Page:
[UM] Knowledge pool = free spells?


Rules Questions

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I am reading over the Knowledge Pool Magus ability, and I was basically wondering if it let's you add spells to your spellbook.

It basically let's you memorize a spell for the day as if you knew it. If I take the Scribe Scroll feat, would I then be able to scribe the spell onto a scroll, then scribe it into my spellbook?


I thought it just let you add spells from the wiz/sor list to your spell book.


DSRMT wrote:
If I take the Scribe Scroll feat, would I then be able to scribe the spell onto a scroll, then scribe it into my spellbook?

Kind of expensive, but I don't see why not.

Tiny Coffee Golem wrote:
I thought it just let you add spells from the wiz/sor list to your spell book.

No, it lets you treat a Magus spell as if it's in your book for the day.

Knowledge Pool (Su): At 7th level, when a magus prepares his magus spells, he can decide to expend 1 or more points from his arcane pool, up to his Intelligence bonus. For each point he expends, he can treat any one spell from the magus spell list as if it were in his spellbook and can prepare that spell as normal that day. If he does not cast spells prepared in this way before the next time he prepares spells, he loses those spells. He can also cast spells added in this way using his spell recall ability, but only until he prepares spells again.

-edit-
You're probably thinking of the Spell Blending arcana.


DSRMT wrote:

I am reading over the Knowledge Pool Magus ability, and I was basically wondering if it let's you add spells to your spellbook.

It basically let's you memorize a spell for the day as if you knew it. If I take the Scribe Scroll feat, would I then be able to scribe the spell onto a scroll, then scribe it into my spellbook?

Yes you are correct, and you don't need the scribe scroll feat, you just scribe the spell in your spellbook.


leo1925 wrote:
DSRMT wrote:

I am reading over the Knowledge Pool Magus ability, and I was basically wondering if it let's you add spells to your spellbook.

It basically let's you memorize a spell for the day as if you knew it. If I take the Scribe Scroll feat, would I then be able to scribe the spell onto a scroll, then scribe it into my spellbook?

Yes you are correct, and you don't need the scribe scroll feat, you just scribe the spell in your spellbook.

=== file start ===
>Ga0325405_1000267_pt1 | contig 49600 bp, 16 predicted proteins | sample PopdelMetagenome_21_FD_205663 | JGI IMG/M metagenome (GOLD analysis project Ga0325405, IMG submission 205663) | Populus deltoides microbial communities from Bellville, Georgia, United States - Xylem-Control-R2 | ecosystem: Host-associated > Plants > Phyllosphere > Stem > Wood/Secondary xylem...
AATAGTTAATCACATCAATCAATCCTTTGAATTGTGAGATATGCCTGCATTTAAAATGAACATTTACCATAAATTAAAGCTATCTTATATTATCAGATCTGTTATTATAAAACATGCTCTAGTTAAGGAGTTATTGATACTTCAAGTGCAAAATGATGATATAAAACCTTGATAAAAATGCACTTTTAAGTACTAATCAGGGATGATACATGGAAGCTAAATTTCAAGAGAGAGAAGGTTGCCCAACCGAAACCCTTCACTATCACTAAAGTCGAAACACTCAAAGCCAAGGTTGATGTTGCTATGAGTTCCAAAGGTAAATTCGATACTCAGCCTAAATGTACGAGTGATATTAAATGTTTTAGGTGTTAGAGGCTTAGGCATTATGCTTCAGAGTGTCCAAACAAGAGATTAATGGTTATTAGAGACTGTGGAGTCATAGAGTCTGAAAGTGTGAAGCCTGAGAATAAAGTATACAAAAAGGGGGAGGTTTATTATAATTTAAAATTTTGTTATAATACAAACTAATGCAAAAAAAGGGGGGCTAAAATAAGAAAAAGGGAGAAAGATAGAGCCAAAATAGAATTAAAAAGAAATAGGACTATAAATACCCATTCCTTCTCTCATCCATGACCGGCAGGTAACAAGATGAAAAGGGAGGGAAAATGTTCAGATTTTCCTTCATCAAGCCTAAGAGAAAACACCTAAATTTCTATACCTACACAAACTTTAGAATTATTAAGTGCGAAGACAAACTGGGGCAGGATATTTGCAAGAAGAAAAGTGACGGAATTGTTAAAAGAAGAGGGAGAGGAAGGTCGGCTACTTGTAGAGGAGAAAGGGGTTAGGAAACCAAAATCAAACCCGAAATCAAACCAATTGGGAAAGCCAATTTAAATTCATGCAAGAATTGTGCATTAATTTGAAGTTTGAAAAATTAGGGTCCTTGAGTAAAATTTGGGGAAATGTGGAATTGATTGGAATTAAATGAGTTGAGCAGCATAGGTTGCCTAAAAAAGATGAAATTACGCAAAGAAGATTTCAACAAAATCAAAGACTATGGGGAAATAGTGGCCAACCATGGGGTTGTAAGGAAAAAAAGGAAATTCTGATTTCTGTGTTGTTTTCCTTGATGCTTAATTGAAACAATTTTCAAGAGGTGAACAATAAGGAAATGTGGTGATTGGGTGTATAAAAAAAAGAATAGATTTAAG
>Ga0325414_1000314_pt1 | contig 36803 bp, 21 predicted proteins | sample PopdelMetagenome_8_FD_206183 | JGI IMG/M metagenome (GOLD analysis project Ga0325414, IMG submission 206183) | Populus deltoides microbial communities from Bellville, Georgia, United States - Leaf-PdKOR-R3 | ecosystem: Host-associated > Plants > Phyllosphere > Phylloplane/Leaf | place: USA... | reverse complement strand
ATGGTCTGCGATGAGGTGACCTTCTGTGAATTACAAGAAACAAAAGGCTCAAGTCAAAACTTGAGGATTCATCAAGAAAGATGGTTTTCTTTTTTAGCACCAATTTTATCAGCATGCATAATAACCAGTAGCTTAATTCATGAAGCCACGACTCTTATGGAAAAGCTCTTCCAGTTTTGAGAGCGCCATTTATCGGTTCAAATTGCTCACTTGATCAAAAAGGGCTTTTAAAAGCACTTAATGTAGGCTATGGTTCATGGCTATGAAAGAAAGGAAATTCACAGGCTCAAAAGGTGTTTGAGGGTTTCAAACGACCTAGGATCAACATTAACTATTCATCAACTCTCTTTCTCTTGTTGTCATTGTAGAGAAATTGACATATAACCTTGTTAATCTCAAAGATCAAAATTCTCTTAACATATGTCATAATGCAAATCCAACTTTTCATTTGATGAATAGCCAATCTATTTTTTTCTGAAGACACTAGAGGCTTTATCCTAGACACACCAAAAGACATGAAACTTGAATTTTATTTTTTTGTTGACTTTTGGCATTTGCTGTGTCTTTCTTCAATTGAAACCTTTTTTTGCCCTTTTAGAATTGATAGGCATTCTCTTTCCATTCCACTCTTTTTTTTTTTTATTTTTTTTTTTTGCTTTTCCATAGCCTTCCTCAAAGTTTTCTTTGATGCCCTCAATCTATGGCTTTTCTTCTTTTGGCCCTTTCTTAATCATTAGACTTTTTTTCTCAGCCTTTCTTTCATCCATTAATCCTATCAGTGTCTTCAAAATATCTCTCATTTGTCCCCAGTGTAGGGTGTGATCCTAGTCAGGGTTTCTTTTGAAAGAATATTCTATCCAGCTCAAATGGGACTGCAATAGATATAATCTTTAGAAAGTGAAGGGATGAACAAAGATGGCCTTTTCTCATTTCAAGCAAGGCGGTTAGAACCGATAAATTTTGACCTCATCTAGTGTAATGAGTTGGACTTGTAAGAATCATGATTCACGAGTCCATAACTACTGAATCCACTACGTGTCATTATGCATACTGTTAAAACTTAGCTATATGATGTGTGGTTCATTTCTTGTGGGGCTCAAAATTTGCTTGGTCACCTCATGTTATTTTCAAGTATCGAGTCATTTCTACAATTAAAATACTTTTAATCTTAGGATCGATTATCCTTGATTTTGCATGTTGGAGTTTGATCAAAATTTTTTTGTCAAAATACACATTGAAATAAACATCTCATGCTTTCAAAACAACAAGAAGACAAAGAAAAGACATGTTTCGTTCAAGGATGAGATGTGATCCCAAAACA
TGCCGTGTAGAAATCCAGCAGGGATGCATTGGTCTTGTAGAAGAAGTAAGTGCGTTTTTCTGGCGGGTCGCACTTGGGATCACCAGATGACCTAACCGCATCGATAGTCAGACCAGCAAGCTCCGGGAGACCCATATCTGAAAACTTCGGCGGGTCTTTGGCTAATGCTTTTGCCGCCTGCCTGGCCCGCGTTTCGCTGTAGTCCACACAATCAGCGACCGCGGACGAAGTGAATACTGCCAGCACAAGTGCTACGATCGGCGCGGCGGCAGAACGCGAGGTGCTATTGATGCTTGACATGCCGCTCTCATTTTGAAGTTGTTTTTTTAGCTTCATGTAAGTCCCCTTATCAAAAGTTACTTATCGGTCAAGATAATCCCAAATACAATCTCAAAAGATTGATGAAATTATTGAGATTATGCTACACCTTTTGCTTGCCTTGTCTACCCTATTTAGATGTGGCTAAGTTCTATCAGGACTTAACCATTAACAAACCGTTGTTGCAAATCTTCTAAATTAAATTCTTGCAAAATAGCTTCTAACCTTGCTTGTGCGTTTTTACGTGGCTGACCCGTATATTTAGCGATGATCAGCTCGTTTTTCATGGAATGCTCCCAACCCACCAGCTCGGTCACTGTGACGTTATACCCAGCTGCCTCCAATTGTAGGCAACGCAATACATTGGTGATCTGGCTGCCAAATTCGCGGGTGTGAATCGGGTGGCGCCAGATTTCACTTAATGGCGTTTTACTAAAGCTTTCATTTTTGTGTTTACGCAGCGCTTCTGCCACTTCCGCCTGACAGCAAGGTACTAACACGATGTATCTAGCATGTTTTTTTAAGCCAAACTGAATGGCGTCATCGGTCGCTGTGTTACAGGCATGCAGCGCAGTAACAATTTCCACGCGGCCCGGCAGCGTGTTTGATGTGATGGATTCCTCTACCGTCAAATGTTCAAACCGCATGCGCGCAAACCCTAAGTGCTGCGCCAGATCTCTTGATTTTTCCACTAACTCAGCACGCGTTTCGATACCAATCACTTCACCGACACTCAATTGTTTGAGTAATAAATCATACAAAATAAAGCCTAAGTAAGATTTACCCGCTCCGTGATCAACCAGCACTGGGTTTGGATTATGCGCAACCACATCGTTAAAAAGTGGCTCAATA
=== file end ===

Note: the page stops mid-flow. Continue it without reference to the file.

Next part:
For some reason, I thought you wouldn't be able to do that from memory, that's why I thought you'd need a scroll


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DSRMT wrote:
For some reason, I thought you wouldn't be able to do that from memory, that's why I thought you'd need a scroll

Replacing and Copying Spellbooks: A wizard can use the procedure for learning a spell to reconstruct a lost spellbook. If he already has a particular spell prepared, he can write it directly into a new book at the same cost required to write a spell into a spellbook.


Grick wrote:
DSRMT wrote:
For some reason, I thought you wouldn't be able to do that from memory, that's why I thought you'd need a scroll

Replacing and Copying Spellbooks: A wizard can use the procedure for learning a spell to reconstruct a lost spellbook. If he already has a particular spell prepared, he can write it directly into a new book at the same cost required to write a spell into a spellbook.

Well, that's interesting. I wonder if the Devs meant for that to happen


DSRMT wrote:


Well, that's interesting. I wonder if the Devs meant for that to happen

Doubtful.


I FAQed it in hopes of some clarification. As written, I think it would.


FAQed as well.

To me, the entry doesn't say that you can't do that, but since the Devs went into a fair amount of specificity in regards to what you can do with the ability, I have to assume that they intended for the ability to only do specifically what it says.

Could be wrong, tho.


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Pathfinder Pawns, Starfinder Roleplaying Game, Starfinder Society Subscriber; Pathfinder Roleplaying Game Superscriber

This was caught by, like a hundred people, back in the playtest. How on earth did it get into the book?


Ravingdork wrote:
This was caught by, like a hundred people, back in the playtest. How on earth did it get into the book?

That is my question as well.


Unless it was intentional... I mean its not a bomb-shell of exploitability, is it?


LoreKeeper wrote:
Unless it was intentional... I mean its not a bomb-shell of exploitability, is it?

I don't really got what the bomb-shell meant but no i don't think that this is a big exploit, it just saves you some (very little) money when you have the time.


At higher levels the savings do increase.


Talonhawke wrote:
At higher levels the savings do increase.